U.N. officials cautioned that much of the movement back and forth on the hostage-commission issue could reflect jockeying for power among the Iranian factions.
The spokesman for the Revolutionary Council, Hessan Habibi, an unsuccessful candidate for the presidency, challenged Bani-Sadr's claims that he has the right to form a provisional government before next month's parlimentary elections.
Habibi, according to a report by Agence France-Presse from Tehran, said the council had not endorsed the step and since its power flowed from Khomeini, Bani-Sadr could not form a government.
Bani-Sadr, anxious to consolidate his power following his landslide election victory, responded in a newspaper interview yesterday that his popular mandate in the vote gives him the right to form the government.
The issue could be a crucial element in the meeting between Bani-Sadr and Khomeini today. Khomeini remains in a Tehran hospital where he is under treatment for a heart ailment and his doctors have ordered him to reduce his work load further for another two or three weeks.
The militants at the embassy, meanwhile, suddenly canceled a mass rally they had called for Monday as a means of demonstrating that they still have widespread support within Iran.
The rally apparently was canceled to prevent it from coinciding with the unofficial inaugural speech Bani-Sadr is to make at Tehran's Behesht Zahra cemetery, according to a Reuter report from Tehran. The militants said they were still calling for demonstrations of support in provincial cities, however.
The sudden about-face by the militants reflected what many in Tehran have seen as growing signs of isolation on their part.
The Manchester Guardian reported yesterday from Tehran that the militants had published an open letter to Khomeini appealing for moral support.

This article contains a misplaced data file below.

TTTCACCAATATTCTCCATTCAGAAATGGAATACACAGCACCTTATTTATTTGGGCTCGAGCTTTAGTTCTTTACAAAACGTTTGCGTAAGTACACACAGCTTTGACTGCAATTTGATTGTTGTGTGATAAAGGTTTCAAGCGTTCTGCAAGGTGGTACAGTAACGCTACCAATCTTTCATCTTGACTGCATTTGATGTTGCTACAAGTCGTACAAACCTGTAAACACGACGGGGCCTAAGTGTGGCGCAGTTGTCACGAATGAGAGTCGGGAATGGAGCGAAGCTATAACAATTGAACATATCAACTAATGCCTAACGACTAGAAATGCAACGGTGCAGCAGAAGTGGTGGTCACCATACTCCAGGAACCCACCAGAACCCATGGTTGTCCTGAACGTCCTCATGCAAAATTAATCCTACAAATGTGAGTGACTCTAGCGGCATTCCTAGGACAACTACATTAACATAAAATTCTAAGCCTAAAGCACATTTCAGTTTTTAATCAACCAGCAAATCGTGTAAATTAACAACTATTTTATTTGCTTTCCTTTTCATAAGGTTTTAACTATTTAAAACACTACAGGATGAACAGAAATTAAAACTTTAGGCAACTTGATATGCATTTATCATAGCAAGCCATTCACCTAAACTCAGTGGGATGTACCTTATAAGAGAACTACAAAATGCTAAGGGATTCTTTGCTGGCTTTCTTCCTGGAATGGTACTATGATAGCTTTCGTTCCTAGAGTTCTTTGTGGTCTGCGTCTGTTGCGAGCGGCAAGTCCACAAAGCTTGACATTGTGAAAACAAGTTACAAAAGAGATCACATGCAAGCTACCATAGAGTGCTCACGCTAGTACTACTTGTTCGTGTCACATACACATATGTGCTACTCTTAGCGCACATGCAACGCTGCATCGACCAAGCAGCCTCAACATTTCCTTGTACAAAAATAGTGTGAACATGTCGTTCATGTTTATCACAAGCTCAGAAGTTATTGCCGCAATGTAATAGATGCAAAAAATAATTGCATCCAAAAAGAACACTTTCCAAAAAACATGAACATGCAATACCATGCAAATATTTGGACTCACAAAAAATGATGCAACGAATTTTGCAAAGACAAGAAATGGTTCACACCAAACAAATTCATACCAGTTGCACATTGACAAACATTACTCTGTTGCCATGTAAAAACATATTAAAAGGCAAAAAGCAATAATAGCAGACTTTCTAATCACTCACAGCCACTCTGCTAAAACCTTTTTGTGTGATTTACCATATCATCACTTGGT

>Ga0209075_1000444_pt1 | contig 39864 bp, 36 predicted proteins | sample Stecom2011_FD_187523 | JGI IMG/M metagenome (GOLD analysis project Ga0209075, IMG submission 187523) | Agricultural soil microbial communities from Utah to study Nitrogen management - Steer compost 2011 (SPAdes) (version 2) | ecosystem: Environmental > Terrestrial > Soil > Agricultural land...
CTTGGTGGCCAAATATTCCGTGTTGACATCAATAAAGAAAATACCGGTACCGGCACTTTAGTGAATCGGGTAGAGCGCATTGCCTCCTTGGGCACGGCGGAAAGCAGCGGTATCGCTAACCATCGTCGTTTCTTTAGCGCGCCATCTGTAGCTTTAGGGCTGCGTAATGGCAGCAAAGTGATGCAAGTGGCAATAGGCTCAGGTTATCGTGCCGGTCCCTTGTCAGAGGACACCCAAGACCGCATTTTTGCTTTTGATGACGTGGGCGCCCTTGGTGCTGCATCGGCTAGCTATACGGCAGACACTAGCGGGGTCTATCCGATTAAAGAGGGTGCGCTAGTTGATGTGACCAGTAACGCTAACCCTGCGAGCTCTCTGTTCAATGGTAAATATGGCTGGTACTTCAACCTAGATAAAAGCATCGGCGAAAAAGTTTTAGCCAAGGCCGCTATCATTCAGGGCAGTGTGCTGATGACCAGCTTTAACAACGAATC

The letter said that in the short space of time Khomeini had been in the hospital they had come under attack from "beggars . . . who sometimes also have ambitions of leadership" and who have threatened "to smash us into pieces."
The letter included a strong reassertion of their demand that the United State should return the shah and his wealth as a precondition for obtaining the release of the hostages.
In his television interview yesterday, Bani-Sadr said he believes the militants would respond to his decisions "if there is a situation where I deem it necessary to say something to them."
His statements on the future of the shah shopped far short of the militants' outright demands for his return, however.
Speaking through a translator, Bani-Sadr said the hostages could be freed if the United States takes several steps:
Renounces "its past policy" of "intervention into the affairs of our country" and criticizes "that policy;"
"Accepts our right" to bring the "criminals" and "people who have plundered our wealth" to Iran;
And helps Iran "in practical terms" in its dealings with the shah.
Just what he meant by help in "practical" terms was unclear, although he later mentioned a legal move to obtain the wealth of the shah that is in the United States.
Bani-Sadr went on to say that the right of extradition was more important than a tribunal, a point that raises questions about his position on the international commisssion of inquiry being the key to the hostage issue.
Other observers noted that Bani-Sadr insisted only on the "right" of extradition and was more vague on the U.S. role in any proceedings against the shah.
On other issues, Bani-Sadr said:
He generally favors the return of American journalists to Iran, although he said he had noted a change in opinion in the United States since they were forced out.
He would not send Iranian troops to aid Afghan rebels but would not oppose Iranian "people" who might want to go to fight against Soviet forces in Afghanistan. CAPTION: Picture, Abol Hassan Bani-Sadr . . . seeks to consolidate power; Picture 2, Loudspeakers blared anti-American slogans, but crowds were absent from U.S. Embassy in Tehran Saturday. UPI